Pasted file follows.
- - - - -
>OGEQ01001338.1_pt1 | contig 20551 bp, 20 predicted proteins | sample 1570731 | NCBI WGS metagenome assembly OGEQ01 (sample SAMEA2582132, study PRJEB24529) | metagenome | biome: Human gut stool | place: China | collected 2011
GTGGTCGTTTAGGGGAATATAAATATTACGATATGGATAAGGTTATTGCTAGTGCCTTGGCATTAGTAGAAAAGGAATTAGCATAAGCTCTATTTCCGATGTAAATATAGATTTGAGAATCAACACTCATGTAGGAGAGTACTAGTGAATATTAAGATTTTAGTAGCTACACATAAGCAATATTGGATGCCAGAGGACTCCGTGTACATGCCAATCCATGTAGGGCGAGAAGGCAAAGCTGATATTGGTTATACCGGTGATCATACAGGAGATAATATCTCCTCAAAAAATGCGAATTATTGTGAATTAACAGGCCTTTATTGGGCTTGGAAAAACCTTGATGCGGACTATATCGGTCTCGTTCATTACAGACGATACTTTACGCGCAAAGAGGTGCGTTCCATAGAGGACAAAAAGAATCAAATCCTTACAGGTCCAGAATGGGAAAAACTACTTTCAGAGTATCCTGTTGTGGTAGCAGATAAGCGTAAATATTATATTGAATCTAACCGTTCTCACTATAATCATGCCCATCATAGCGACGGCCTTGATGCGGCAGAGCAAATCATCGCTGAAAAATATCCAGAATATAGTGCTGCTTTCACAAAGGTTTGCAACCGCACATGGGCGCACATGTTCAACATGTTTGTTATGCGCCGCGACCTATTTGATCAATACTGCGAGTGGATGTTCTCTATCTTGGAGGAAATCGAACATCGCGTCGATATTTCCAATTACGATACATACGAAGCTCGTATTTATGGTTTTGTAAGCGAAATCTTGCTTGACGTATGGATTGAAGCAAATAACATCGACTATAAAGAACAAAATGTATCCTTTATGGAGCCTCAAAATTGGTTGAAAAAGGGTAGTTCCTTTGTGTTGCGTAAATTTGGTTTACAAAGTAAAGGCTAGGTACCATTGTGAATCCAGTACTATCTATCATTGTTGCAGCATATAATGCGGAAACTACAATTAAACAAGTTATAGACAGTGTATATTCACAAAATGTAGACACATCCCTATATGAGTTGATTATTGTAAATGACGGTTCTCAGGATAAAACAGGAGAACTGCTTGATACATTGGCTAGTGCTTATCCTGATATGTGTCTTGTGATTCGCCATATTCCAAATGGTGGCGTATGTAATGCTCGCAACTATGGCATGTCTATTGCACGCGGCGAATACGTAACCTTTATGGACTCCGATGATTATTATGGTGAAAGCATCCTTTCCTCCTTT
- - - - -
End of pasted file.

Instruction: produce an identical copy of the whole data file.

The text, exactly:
>OGEQ01001338.1_pt1 | contig 20551 bp, 20 predicted proteins | sample 1570731 | NCBI WGS metagenome assembly OGEQ01 (sample SAMEA2582132, study PRJEB24529) | metagenome | biome: Human gut stool | place: China | collected 2011
GTGGTCGTTTAGGGGAATATAAATATTACGATATGGATAAGGTTATTGCTAGTGCCTTGGCATTAGTAGAAAAGGAATTAGCATAAGCTCTATTTCCGATGTAAATATAGATTTGAGAATCAACACTCATGTAGGAGAGTACTAGTGAATATTAAGATTTTAGTAGCTACACATAAGCAATATTGGATGCCAGAGGACTCCGTGTACATGCCAATCCATGTAGGGCGAGAAGGCAAAGCTGATATTGGTTATACCGGTGATCATACAGGAGATAATATCTCCTCAAAAAATGCGAATTATTGTGAATTAACAGGCCTTTATTGGGCTTGGAAAAACCTTGATGCGGACTATATCGGTCTCGTTCATTACAGACGATACTTTACGCGCAAAGAGGTGCGTTCCATAGAGGACAAAAAGAATCAAATCCTTACAGGTCCAGAATGGGAAAAACTACTTTCAGAGTATCCTGTTGTGGTAGCAGATAAGCGTAAATATTATATTGAATCTAACCGTTCTCACTATAATCATGCCCATCATAGCGACGGCCTTGATGCGGCAGAGCAAATCATCGCTGAAAAATATCCAGAATATAGTGCTGCTTTCACAAAGGTTTGCAACCGCACATGGGCGCACATGTTCAACATGTTTGTTATGCGCCGCGACCTATTTGATCAATACTGCGAGTGGATGTTCTCTATCTTGGAGGAAATCGAACATCGCGTCGATATTTCCAATTACGATACATACGAAGCTCGTATTTATGGTTTTGTAAGCGAAATCTTGCTTGACGTATGGATTGAAGCAAATAACATCGACTATAAAGAACAAAATGTATCCTTTATGGAGCCTCAAAATTGGTTGAAAAAGGGTAGTTCCTTTGTGTTGCGTAAATTTGGTTTACAAAGTAAAGGCTAGGTACCATTGTGAATCCAGTACTATCTATCATTGTTGCAGCATATAATGCGGAAACTACAATTAAACAAGTTATAGACAGTGTATATTCACAAAATGTAGACACATCCCTATATGAGTTGATTATTGTAAATGACGGTTCTCAGGATAAAACAGGAGAACTGCTTGATACATTGGCTAGTGCTTATCCTGATATGTGTCTTGTGATTCGCCATATTCCAAATGGTGGCGTATGTAATGCTCGCAACTATGGCATGTCTATTGCACGCGGCGAATACGTAACCTTTATGGACTCCGATGATTATTATGGTGAAAGCATCCTTTCCTCCTTT